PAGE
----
Teaching and learning with Jupyter Notebooks
Whether in basic sciences, in engineering, in computational sciences or even in humanities, the range of pedagogical scenarios that Jupyter notebooks can support is large and varied. As summarized by the figure below, they facilitate the development and distribution of virtual demonstrations, make great interactive textbooks, ease the creation of interactive exercise worksheets, graded assignments, and are perfect companions for labs and projects involving data and computation.
In this page, we discuss:
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Helping students learn more with Jupyter Notebooks
One way to think about how much notebooks can help students learn is to look at who manipulates them: the teacher in front of the students, but also – and more importantly – the students directly.
As is now very clear from research evidence on education, the more students are active and engaged, the more they learn (Freeman et al., 2014). Therefore the use cases towards the right side of the axis on the figure above, such as labs, projects or exercise worksheets, are likely to have a higher impact on student learning than those on the left side. For an example of using notebooks as exercise worksheets, read Guillaume Anciaux’s story.
Assignments are a bit aside in this classification since their purpose is more to evaluate students’ learning than to develop it, but you can discover an example of using notebooks for graded assignments with the story of Pol del Aguila Pla.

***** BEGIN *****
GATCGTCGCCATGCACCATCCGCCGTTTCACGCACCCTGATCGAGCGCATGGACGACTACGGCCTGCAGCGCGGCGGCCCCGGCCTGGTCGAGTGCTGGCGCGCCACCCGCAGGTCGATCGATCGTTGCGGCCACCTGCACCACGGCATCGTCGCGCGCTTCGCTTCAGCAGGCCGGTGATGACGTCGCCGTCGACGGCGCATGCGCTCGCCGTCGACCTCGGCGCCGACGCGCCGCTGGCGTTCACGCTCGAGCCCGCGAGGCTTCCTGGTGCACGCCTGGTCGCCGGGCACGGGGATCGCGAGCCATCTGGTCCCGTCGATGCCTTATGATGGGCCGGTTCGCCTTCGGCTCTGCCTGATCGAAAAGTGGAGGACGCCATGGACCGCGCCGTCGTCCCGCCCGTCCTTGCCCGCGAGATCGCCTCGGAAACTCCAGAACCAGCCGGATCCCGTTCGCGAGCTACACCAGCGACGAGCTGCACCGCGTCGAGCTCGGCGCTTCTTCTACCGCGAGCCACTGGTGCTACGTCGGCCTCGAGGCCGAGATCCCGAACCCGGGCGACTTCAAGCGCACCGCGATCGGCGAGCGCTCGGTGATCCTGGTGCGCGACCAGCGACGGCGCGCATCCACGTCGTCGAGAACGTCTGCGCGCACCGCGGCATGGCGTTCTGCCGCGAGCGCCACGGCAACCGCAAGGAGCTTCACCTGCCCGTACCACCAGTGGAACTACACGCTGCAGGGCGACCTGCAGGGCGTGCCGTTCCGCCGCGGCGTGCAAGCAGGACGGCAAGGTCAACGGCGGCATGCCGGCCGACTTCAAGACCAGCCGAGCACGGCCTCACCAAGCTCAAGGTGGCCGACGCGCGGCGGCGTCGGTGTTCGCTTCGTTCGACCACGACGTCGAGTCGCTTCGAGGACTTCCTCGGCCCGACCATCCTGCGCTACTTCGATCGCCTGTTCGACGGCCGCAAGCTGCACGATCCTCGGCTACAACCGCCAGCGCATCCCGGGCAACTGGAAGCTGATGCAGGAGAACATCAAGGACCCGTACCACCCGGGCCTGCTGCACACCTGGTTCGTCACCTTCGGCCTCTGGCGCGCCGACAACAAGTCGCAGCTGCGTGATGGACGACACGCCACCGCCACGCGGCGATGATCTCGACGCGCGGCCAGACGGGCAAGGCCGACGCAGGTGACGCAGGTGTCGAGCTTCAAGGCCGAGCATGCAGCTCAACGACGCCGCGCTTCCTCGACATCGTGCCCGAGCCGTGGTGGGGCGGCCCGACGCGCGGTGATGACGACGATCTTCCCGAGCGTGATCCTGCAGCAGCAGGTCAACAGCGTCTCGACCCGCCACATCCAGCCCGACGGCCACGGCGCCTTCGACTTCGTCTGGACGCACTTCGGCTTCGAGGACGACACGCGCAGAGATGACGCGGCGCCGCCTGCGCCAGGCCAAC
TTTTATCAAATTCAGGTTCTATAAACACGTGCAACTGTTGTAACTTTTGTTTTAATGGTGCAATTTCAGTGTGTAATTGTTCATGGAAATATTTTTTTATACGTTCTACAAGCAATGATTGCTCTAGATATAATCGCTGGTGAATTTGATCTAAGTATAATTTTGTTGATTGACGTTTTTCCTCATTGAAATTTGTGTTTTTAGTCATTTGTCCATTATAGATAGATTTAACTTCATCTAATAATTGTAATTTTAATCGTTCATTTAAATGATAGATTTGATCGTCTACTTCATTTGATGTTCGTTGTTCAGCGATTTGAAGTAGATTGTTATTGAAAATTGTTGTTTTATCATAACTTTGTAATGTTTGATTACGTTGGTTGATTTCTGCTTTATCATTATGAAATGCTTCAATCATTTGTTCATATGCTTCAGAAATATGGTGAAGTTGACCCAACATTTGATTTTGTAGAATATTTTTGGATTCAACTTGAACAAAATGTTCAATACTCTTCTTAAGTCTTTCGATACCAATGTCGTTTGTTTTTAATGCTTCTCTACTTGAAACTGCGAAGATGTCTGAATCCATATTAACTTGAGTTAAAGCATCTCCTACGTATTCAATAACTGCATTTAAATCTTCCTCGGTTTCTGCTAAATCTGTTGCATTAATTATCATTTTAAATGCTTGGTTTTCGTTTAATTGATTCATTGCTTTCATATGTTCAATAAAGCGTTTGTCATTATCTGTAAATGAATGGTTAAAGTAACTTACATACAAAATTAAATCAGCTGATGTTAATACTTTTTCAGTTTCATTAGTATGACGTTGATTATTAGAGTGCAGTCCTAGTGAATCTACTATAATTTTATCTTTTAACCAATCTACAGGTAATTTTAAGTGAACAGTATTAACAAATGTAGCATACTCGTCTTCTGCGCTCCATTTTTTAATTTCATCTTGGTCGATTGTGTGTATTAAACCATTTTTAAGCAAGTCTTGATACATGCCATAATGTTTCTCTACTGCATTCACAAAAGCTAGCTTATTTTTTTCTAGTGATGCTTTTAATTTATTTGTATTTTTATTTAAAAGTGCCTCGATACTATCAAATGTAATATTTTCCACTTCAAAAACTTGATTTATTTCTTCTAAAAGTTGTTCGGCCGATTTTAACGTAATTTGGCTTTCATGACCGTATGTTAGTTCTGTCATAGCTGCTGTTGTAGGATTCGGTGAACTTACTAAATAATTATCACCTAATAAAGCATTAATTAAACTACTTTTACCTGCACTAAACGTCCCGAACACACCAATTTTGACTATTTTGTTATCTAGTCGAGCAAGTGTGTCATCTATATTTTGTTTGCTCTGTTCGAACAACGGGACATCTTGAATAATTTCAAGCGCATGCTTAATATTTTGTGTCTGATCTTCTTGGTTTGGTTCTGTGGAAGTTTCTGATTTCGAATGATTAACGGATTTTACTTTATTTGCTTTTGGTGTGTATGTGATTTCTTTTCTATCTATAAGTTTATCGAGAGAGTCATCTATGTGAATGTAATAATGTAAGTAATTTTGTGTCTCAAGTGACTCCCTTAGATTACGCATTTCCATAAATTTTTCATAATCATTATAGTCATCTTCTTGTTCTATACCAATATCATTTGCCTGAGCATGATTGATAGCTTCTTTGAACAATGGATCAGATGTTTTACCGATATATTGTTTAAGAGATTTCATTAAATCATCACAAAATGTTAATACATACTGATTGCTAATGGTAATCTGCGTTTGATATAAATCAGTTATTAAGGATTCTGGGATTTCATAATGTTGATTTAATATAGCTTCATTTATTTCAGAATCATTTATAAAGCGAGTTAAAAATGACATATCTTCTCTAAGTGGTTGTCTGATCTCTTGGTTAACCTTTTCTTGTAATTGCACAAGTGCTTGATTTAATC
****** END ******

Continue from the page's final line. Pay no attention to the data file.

You can learn more about all these different use cases by clicking on the corresponding links below.
Discover different ways of using Jupyter Notebooks in your teaching
Jupyter Notebooks for all disciplines
While their support for interactive coding have them frequently adopted in computer science-related disciplines for teaching programming, machine learning or data science for instance, Jupyter notebooks can also be (and are) used in disciplines such as Physics, Chemistry, Biology, Engineering or Humanities.
They prove particularly useful to introduce students to the computational methods increasingly used in all these fields, and therefore serve as medium for developing students’ computational thinking. Hear Cécile Hébert describe how she uses notebooks in physics or Paolo Prandoni share how notebooks can be used to teach signal processing with music.
See more examples: browse our collection of Jupyter Notebooks in varied disciplines
Freeman, S., Eddy, S. L., McDonough, M., Smith, M. K., Okoroafor, N., Jordt, H., & Wenderoth, M. P. (2014). Active learning increases student performance in science, engineering, and mathematics. Proceedings of the National Academy of Sciences, 111(23), 8410–8415. https://doi.org/10.1073/pnas.1319030111